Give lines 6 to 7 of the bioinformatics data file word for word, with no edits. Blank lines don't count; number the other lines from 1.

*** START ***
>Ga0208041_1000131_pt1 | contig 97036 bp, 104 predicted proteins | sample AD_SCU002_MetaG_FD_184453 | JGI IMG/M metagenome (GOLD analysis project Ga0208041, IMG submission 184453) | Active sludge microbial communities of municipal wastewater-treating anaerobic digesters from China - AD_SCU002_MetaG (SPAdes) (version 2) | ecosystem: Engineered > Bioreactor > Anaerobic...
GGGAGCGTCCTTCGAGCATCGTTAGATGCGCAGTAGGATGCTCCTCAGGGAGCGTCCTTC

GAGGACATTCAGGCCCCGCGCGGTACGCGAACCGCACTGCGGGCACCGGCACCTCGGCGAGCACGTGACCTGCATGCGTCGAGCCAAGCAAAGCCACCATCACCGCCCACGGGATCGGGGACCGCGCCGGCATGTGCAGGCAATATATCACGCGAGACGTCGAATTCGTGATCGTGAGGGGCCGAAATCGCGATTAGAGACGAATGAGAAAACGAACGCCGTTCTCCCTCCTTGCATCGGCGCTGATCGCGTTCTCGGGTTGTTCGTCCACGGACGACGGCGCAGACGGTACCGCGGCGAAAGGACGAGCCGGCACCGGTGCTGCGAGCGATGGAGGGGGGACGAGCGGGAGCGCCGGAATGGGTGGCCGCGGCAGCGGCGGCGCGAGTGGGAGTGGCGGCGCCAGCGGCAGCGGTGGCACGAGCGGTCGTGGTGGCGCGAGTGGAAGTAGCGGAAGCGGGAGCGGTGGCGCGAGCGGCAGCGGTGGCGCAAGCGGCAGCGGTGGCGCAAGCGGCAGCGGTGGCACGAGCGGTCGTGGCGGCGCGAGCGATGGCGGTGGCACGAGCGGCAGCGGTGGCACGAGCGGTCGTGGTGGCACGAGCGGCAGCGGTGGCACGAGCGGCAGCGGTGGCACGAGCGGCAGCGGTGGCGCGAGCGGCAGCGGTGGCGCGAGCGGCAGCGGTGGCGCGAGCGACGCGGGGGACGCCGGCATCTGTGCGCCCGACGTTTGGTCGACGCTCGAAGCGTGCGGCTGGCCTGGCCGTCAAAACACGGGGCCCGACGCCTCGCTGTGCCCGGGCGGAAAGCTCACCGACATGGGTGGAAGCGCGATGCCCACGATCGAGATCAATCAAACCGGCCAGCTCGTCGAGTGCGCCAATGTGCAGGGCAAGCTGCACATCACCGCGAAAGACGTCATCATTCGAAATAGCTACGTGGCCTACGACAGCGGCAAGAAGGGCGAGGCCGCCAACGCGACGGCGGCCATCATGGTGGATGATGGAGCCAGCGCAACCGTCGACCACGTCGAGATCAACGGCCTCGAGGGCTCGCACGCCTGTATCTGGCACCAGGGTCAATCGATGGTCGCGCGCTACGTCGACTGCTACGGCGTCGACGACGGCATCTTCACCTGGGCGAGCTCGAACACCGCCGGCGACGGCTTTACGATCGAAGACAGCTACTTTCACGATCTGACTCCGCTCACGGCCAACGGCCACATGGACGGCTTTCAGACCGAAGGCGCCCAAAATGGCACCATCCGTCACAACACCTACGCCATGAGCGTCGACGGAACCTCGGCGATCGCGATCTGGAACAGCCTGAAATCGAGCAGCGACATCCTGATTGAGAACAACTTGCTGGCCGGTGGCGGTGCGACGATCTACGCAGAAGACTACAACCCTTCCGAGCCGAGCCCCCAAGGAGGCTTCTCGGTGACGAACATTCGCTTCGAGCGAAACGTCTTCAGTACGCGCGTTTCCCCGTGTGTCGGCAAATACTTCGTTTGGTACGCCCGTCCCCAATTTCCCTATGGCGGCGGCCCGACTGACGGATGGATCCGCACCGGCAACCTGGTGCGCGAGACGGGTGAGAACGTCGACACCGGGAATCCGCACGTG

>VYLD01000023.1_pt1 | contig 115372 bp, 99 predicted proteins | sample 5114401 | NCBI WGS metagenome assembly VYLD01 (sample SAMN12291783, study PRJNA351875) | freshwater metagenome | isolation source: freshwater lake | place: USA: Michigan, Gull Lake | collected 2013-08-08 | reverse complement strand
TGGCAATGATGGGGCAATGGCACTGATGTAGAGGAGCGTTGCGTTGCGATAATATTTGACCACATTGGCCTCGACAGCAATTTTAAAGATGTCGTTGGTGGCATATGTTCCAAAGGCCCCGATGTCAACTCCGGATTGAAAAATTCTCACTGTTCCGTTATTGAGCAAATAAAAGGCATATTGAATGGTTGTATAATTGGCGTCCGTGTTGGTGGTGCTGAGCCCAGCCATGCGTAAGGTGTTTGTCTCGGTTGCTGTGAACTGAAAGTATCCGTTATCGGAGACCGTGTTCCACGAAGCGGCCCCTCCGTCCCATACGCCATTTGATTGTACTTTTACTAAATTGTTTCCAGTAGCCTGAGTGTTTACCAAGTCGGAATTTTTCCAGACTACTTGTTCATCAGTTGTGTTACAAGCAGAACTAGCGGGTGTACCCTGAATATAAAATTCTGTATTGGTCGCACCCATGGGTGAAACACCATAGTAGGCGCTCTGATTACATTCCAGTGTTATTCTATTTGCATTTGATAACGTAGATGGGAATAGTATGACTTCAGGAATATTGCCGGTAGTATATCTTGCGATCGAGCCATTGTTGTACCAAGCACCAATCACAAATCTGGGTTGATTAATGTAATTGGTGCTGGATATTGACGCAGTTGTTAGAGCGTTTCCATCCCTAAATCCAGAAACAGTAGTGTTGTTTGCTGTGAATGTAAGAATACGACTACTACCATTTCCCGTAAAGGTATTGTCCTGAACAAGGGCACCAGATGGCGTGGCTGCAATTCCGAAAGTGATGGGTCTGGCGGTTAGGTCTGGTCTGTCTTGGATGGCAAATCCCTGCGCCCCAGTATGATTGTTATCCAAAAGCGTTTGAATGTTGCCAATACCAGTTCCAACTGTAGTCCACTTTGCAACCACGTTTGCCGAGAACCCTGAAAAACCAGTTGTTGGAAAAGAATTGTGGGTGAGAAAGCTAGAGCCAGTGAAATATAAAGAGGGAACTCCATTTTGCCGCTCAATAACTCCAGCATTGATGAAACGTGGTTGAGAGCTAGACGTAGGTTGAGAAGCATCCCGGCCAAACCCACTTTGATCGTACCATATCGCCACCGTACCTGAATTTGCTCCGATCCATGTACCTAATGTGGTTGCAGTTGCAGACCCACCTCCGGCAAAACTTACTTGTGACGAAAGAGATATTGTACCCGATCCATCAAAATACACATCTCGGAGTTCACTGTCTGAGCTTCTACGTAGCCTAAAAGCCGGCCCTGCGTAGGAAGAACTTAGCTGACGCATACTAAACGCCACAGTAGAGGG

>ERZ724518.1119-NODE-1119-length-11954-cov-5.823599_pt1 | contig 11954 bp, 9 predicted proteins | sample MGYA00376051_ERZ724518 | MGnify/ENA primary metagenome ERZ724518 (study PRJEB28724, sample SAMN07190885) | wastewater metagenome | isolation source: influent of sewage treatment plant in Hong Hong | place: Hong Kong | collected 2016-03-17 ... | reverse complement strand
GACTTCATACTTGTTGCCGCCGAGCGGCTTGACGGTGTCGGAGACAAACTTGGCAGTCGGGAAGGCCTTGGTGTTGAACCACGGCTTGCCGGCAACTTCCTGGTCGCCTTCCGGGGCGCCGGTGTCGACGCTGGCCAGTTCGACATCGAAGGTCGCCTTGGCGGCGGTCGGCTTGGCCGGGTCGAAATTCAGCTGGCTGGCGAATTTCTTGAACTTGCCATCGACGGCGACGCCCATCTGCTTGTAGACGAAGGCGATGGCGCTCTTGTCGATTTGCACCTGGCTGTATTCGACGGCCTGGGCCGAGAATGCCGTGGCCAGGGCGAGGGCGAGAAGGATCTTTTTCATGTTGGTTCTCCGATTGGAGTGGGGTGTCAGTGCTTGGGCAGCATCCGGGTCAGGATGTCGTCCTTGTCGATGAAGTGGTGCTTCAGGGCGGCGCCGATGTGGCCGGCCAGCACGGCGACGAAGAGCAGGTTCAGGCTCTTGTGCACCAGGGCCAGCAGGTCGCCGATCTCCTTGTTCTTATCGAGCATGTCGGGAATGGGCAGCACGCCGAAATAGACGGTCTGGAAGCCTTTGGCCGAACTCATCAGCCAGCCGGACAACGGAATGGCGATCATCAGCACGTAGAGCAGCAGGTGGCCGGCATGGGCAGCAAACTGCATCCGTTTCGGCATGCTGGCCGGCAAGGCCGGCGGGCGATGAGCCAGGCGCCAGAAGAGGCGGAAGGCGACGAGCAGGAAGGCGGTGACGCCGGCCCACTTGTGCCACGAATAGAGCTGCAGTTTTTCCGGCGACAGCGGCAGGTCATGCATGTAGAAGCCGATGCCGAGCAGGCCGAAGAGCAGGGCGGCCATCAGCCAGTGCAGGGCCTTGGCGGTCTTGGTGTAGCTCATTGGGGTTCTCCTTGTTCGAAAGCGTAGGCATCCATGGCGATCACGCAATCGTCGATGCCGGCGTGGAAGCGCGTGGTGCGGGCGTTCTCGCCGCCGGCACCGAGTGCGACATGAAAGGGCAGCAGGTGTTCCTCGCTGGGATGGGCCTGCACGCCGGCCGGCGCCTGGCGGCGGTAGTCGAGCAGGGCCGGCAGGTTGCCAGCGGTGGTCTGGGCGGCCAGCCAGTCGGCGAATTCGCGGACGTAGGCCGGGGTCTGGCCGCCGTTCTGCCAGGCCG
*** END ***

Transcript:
>ERZ724518.1119-NODE-1119-length-11954-cov-5.823599_pt1 | contig 11954 bp, 9 predicted proteins | sample MGYA00376051_ERZ724518 | MGnify/ENA primary metagenome ERZ724518 (study PRJEB28724, sample SAMN07190885) | wastewater metagenome | isolation source: influent of sewage treatment plant in Hong Hong | place: Hong Kong | collected 2016-03-17 ... | reverse complement strand
GACTTCATACTTGTTGCCGCCGAGCGGCTTGACGGTGTCGGAGACAAACTTGGCAGTCGGGAAGGCCTTGGTGTTGAACCACGGCTTGCCGGCAACTTCCTGGTCGCCTTCCGGGGCGCCGGTGTCGACGCTGGCCAGTTCGACATCGAAGGTCGCCTTGGCGGCGGTCGGCTTGGCCGGGTCGAAATTCAGCTGGCTGGCGAATTTCTTGAACTTGCCATCGACGGCGACGCCCATCTGCTTGTAGACGAAGGCGATGGCGCTCTTGTCGATTTGCACCTGGCTGTATTCGACGGCCTGGGCCGAGAATGCCGTGGCCAGGGCGAGGGCGAGAAGGATCTTTTTCATGTTGGTTCTCCGATTGGAGTGGGGTGTCAGTGCTTGGGCAGCATCCGGGTCAGGATGTCGTCCTTGTCGATGAAGTGGTGCTTCAGGGCGGCGCCGATGTGGCCGGCCAGCACGGCGACGAAGAGCAGGTTCAGGCTCTTGTGCACCAGGGCCAGCAGGTCGCCGATCTCCTTGTTCTTATCGAGCATGTCGGGAATGGGCAGCACGCCGAAATAGACGGTCTGGAAGCCTTTGGCCGAACTCATCAGCCAGCCGGACAACGGAATGGCGATCATCAGCACGTAGAGCAGCAGGTGGCCGGCATGGGCAGCAAACTGCATCCGTTTCGGCATGCTGGCCGGCAAGGCCGGCGGGCGATGAGCCAGGCGCCAGAAGAGGCGGAAGGCGACGAGCAGGAAGGCGGTGACGCCGGCCCACTTGTGCCACGAATAGAGCTGCAGTTTTTCCGGCGACAGCGGCAGGTCATGCATGTAGAAGCCGATGCCGAGCAGGCCGAAGAGCAGGGCGGCCATCAGCCAGTGCAGGGCCTTGGCGGTCTTGGTGTAGCTCATTGGGGTTCTCCTTGTTCGAAAGCGTAGGCATCCATGGCGATCACGCAATCGTCGATGCCGGCGTGGAAGCGCGTGGTGCGGGCGTTCTCGCCGCCGGCACCGAGTGCGACATGAAAGGGCAGCAGGTGTTCCTCGCTGGGATGGGCCTGCACGCCGGCCGGCGCCTGGCGGCGGTAGTCGAGCAGGGCCGGCAGGTTGCCAGCGGTGGTCTGGGCGGCCAGCCAGTCGGCGAATTCGCGGACGTAGGCCGGGGTCTGGCCGCCGTTCTGCCAGGCCG